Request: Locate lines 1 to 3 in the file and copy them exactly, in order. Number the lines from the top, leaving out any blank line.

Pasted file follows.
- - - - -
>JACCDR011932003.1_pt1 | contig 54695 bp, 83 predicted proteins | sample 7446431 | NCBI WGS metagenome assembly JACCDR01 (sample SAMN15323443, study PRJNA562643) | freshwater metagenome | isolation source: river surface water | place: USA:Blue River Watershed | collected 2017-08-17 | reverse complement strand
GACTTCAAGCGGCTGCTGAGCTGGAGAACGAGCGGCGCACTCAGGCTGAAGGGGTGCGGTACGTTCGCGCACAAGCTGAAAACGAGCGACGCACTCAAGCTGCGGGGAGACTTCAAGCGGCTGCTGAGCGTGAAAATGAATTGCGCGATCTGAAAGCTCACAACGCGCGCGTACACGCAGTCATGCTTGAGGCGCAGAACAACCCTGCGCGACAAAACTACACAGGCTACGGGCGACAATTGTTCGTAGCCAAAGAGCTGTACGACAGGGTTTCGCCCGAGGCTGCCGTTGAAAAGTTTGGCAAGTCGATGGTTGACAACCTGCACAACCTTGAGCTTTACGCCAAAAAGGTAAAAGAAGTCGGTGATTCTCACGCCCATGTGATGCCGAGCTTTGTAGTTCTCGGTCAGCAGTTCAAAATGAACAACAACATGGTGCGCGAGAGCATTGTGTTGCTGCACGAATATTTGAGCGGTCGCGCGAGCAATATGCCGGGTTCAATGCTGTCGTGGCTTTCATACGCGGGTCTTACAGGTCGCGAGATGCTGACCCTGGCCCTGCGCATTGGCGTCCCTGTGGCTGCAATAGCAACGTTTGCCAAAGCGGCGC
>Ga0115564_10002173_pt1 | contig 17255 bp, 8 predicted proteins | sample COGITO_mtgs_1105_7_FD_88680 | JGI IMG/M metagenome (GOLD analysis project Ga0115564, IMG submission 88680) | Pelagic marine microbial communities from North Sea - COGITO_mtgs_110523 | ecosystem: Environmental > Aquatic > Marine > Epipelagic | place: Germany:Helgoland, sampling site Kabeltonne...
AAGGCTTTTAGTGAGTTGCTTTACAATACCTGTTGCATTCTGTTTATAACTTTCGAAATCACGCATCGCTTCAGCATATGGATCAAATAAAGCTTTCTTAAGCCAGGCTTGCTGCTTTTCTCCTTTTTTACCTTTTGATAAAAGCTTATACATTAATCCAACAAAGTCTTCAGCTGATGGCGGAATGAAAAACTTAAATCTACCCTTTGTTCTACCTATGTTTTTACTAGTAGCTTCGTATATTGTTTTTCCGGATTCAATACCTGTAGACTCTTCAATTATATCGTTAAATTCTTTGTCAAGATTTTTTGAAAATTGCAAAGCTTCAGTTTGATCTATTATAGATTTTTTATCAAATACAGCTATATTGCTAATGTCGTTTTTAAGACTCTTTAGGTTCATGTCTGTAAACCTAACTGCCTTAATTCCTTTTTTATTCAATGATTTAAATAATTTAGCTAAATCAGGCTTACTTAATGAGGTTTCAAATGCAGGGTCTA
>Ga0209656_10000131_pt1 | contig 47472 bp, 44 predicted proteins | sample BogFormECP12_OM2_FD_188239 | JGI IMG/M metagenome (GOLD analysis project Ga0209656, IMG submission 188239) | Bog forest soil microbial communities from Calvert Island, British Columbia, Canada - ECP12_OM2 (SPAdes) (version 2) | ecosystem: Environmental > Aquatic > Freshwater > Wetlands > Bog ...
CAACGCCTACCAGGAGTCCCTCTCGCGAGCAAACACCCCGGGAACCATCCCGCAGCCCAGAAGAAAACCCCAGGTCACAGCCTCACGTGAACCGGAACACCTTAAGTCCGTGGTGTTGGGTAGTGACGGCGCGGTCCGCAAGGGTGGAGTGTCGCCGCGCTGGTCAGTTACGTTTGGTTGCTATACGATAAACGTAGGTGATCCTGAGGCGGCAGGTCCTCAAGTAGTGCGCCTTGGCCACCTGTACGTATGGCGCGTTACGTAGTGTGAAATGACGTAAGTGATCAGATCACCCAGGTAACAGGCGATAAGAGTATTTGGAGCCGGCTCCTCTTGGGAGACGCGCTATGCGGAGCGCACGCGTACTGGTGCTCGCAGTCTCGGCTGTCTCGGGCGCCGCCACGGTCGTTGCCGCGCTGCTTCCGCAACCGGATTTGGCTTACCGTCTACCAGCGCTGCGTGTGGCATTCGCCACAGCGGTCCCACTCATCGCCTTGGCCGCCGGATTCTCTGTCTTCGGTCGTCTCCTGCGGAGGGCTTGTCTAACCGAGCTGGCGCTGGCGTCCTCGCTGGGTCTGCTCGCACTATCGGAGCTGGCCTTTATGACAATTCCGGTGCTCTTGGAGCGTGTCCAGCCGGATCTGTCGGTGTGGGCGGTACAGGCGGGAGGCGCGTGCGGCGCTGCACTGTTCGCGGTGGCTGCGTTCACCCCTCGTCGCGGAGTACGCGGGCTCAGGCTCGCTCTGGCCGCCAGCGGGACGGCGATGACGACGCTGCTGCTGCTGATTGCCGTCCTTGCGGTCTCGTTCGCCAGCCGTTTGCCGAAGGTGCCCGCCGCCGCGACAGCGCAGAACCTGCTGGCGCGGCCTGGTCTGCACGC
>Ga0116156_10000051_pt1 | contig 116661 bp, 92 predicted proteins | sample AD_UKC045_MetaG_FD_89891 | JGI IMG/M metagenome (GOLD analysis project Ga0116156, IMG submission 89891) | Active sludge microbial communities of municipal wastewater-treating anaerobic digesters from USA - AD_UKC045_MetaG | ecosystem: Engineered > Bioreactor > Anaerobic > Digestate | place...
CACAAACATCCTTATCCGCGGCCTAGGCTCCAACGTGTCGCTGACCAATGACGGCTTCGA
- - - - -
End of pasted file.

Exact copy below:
>JACCDR011932003.1_pt1 | contig 54695 bp, 83 predicted proteins | sample 7446431 | NCBI WGS metagenome assembly JACCDR01 (sample SAMN15323443, study PRJNA562643) | freshwater metagenome | isolation source: river surface water | place: USA:Blue River Watershed | collected 2017-08-17 | reverse complement strand
GACTTCAAGCGGCTGCTGAGCTGGAGAACGAGCGGCGCACTCAGGCTGAAGGGGTGCGGTACGTTCGCGCACAAGCTGAAAACGAGCGACGCACTCAAGCTGCGGGGAGACTTCAAGCGGCTGCTGAGCGTGAAAATGAATTGCGCGATCTGAAAGCTCACAACGCGCGCGTACACGCAGTCATGCTTGAGGCGCAGAACAACCCTGCGCGACAAAACTACACAGGCTACGGGCGACAATTGTTCGTAGCCAAAGAGCTGTACGACAGGGTTTCGCCCGAGGCTGCCGTTGAAAAGTTTGGCAAGTCGATGGTTGACAACCTGCACAACCTTGAGCTTTACGCCAAAAAGGTAAAAGAAGTCGGTGATTCTCACGCCCATGTGATGCCGAGCTTTGTAGTTCTCGGTCAGCAGTTCAAAATGAACAACAACATGGTGCGCGAGAGCATTGTGTTGCTGCACGAATATTTGAGCGGTCGCGCGAGCAATATGCCGGGTTCAATGCTGTCGTGGCTTTCATACGCGGGTCTTACAGGTCGCGAGATGCTGACCCTGGCCCTGCGCATTGGCGTCCCTGTGGCTGCAATAGCAACGTTTGCCAAAGCGGCGC
>Ga0115564_10002173_pt1 | contig 17255 bp, 8 predicted proteins | sample COGITO_mtgs_1105_7_FD_88680 | JGI IMG/M metagenome (GOLD analysis project Ga0115564, IMG submission 88680) | Pelagic marine microbial communities from North Sea - COGITO_mtgs_110523 | ecosystem: Environmental > Aquatic > Marine > Epipelagic | place: Germany:Helgoland, sampling site Kabeltonne...